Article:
Coming Back From Rejection

The Union
There’s not a person I know who loves to hear how they’re creation isn’t worth anything or just plain isn’t good enough.

How Can One Person Look At A Piece Of Artwork And Not Value The Passion That Was Put Into Creating Something So Beautiful?

Beauty is in the eye of the beholder and not everyone will see what you see. What do you do in these cases? You can’t quit and you can’t become hostile when someone says “NO” to your passion either. What can you do?


1 Ok, were they just being arrogantly mean or do they have a point. Some art buyers talk or brag about themselves, their connections, how much money they have, etc. So if they don’t get your message, then more than likely, they’re not interested in buying art for the right reasons. These kind are great to get rid of once and for all and the best thing about kicking them to the curb is that they usually walk themselves out to the street. What they’ve said does not matter so let it go.

2 After each meeting, write down your experiences from start to finish. This may take some time but it’s worth it as you get to see who said something different or new and who said the same thing as the last person. When you review your discussion you get to see what’s even being said behind the words being used. If everyone has stated the very same thing or the very same principle then it’s time for you to really consider changing what they’ve suggested and make some artist-centered heartfelt changes without changing who you are.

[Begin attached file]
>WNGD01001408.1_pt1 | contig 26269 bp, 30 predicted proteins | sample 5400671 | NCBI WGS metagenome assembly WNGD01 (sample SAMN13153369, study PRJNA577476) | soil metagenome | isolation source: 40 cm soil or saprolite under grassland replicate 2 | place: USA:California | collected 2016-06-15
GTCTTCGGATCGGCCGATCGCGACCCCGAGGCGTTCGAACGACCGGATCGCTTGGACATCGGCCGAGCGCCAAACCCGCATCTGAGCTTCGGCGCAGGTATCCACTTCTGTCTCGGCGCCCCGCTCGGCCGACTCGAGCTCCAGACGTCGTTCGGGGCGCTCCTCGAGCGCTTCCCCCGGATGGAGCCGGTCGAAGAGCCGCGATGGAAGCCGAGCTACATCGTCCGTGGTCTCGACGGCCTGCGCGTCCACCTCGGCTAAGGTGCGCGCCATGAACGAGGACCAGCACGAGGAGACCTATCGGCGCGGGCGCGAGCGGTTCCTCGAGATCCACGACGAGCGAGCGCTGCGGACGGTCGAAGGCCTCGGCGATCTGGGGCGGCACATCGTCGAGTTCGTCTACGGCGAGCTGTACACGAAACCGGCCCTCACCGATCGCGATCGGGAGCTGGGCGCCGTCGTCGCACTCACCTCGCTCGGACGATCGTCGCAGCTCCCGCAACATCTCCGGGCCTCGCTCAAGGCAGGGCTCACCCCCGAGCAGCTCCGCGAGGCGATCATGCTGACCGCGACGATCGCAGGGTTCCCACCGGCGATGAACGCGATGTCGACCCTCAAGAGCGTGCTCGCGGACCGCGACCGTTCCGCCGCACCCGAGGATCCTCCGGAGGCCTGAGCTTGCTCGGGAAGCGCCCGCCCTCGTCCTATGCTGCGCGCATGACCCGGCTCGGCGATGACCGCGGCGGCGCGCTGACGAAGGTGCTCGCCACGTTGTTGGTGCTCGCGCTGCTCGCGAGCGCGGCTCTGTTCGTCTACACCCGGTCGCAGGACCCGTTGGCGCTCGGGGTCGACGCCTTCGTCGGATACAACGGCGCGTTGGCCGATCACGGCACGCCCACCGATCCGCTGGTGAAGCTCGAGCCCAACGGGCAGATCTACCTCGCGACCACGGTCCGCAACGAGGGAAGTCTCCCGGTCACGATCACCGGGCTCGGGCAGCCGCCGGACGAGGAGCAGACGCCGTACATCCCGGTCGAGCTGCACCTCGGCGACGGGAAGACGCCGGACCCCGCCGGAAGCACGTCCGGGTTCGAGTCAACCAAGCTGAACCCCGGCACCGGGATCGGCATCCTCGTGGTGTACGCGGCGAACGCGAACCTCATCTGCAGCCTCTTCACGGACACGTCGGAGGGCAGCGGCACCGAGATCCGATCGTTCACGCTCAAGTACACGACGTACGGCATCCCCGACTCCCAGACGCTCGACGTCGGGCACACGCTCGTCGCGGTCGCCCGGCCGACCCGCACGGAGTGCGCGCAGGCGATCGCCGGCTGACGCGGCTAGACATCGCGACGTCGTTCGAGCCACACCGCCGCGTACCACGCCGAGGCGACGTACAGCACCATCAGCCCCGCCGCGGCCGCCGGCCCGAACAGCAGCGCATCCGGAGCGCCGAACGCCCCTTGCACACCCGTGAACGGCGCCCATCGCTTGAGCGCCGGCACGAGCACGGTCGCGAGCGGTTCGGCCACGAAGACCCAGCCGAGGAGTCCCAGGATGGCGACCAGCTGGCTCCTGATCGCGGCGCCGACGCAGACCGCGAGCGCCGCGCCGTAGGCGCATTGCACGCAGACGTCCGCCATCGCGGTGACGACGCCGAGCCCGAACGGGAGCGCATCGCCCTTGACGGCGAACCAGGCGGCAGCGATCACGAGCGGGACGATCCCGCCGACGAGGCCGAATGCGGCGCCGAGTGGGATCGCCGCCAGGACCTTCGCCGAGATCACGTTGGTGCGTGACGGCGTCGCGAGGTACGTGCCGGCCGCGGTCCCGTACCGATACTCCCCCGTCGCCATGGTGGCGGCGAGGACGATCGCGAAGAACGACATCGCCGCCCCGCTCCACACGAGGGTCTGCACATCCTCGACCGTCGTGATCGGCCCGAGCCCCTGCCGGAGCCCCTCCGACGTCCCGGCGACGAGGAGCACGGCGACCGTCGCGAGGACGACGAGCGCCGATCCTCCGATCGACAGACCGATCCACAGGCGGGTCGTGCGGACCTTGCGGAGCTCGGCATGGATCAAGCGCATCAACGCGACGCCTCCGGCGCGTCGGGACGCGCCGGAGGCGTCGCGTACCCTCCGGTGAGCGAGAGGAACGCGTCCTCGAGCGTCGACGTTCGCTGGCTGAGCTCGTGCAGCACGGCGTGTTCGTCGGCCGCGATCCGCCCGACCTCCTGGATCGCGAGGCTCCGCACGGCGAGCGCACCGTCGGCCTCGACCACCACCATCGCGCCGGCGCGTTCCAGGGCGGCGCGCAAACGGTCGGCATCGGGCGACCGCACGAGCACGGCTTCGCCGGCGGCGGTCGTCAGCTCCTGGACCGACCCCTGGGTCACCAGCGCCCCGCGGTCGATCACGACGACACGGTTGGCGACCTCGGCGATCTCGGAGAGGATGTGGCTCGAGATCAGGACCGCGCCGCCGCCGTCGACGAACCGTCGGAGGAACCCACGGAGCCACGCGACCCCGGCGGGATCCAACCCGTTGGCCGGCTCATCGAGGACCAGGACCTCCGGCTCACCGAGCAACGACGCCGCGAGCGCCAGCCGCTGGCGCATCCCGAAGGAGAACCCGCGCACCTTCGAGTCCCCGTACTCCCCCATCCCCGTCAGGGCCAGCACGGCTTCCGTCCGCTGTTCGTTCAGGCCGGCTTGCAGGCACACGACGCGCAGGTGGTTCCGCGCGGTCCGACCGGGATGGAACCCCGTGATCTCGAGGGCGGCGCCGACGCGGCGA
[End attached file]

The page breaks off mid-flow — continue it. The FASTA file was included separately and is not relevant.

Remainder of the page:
3 Invite Them Back! THAT’S RIGHT! You’ve gone through call after call and email after email just to meet with them and show you what you’ve got. If you contact them to state you’ve made some changes according to their suggestions, they are usually sure to show up for this second meeting. The reason being is that they’ve already liked your artwork except for the thing(s) they mentioned previously. Once it’s changed for the better, they usually come prepared to buy. The 2nd reason is that they want to see if you could do what they’ve actually suggested.

Either way, coming back from a rejection does not have to be humiliating nor degrading.
It’s simply an opportunity to improve upon what you’ve already done for the best you! Keep painting until you are better than the last time they’ve seen you and don’t worry, all artists are like fine wine and get better with time. Take a look at my gallery and see if you can tell where I was and where I am Now!

DeBerry Visual Arts

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